One day in 1839, two explorers – an East Londoner, Frederick Catherwood, and an American, John Lloyd Stephens – climbed the crumbling steps of the pyramids in the Maya city of Copán. The pair were the first to do so for centuries, the pyramids, overgrown by jungle, their origins long forgotten by locals. The two were the first Westerners to be aware of what was before them as they explored the immense terraces, the magnificent temples and the palaces that had been mysteriously abandoned centuries earlier.
Ignored by Spanish Conquistadors, the city had fallen into oblivion, slowly hidden by creeping tropical vegetation. Now human footsteps reverberated around the chambers of these extraordinary buildings. The pair studied incomprehensible inscriptions, ran their hands over elaborate and expertly worked stone carvings and explored darkened rooms with splutterring oil lamps.
Frederick Catherwood (1799 – 1854) was born in Hackney, East London in 1799. He became an explorer, architect and artist. Catherwood is forgotten but should be remembered for his exquisite, evocative and meticulously detailed drawings (he was an architect after all) of the lost ruins of the Mayan Civilisation. He explored Meso America in the mid the 1830s with writer John Lloyd Stephens. Their books, Incidents of Travel in Central America, Chiapas and Yucatán and Incidents of Travel in Yucatán, were best sellers and introduced the civilization of the ancient Maya to the Western world.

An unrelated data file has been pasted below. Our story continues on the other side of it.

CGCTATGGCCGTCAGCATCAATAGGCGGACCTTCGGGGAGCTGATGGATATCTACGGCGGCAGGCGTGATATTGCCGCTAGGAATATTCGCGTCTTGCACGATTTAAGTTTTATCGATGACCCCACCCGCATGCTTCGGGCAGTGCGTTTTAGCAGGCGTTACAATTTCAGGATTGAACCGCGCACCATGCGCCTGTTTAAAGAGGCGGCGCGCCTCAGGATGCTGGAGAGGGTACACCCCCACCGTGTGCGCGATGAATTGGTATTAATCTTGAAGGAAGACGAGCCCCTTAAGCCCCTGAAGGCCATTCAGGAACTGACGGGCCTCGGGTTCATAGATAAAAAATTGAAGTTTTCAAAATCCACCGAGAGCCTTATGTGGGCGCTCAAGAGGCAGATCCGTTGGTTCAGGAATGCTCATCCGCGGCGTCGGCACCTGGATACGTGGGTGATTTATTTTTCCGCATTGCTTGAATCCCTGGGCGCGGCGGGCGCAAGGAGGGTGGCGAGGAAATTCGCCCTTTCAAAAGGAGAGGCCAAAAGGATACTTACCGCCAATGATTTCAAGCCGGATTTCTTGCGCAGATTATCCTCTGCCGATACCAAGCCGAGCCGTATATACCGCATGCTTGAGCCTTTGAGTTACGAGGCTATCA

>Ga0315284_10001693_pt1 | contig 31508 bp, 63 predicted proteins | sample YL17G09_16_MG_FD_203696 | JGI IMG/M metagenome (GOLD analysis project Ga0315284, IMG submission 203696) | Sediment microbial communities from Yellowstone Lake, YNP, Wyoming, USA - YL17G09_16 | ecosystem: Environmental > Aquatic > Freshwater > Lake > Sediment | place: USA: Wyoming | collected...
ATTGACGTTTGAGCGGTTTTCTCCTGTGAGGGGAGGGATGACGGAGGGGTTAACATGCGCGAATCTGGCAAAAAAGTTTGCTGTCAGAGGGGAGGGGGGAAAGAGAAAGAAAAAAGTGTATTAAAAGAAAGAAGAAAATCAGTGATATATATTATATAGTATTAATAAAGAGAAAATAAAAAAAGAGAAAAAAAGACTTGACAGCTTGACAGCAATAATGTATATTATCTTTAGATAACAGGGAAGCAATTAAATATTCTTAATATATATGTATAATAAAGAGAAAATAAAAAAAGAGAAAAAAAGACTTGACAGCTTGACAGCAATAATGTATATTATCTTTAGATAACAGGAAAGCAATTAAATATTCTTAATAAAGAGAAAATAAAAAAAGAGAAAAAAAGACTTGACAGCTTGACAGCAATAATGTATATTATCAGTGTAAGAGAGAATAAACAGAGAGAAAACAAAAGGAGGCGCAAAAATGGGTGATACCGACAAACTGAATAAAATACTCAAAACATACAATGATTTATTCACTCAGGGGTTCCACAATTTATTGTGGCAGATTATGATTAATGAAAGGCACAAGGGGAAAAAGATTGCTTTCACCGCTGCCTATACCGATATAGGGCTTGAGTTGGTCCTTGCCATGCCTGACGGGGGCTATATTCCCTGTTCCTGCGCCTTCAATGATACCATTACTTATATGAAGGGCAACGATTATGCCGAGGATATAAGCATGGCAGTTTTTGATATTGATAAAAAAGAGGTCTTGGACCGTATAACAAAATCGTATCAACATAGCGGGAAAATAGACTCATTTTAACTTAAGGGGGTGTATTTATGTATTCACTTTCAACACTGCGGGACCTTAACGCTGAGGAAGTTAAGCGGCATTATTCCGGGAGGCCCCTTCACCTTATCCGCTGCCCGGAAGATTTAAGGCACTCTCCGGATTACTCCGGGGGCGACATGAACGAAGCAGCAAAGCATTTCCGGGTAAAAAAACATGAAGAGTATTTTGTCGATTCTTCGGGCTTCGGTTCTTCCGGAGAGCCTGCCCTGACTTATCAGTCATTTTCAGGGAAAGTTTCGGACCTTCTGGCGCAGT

Catherwood moved to San Francisco following the California Gold Rush with the intention of opening a supply store for supply miners and prospectors. He considered this a better way to make money than chasing after the gold himself.
In 1854, Frederick Catherwood was a passenger aboard the Arctic, a steamship making the Atlantic crossing from Liverpool to New York. On 27 September, in a dense Atlantic fog, the Arctic collided with the French steamer Vesta, and sank with huge loss of life, including Catherwood. Mysteriously Catherwood’s name was left off the official casualty lists for weeks until a concerted effort by friends and colleagues resulted in a belated inclusion of a single line in the New York Herald Tribune: “The Saved and the Lost: Mr Catherwood Also is Missing”. He was 55 years old.
A large number of Catherwood’s original drawings and paintings were destroyed in New York when the building where he was exhibiting them caught fire. A small number survive in museums and private collections.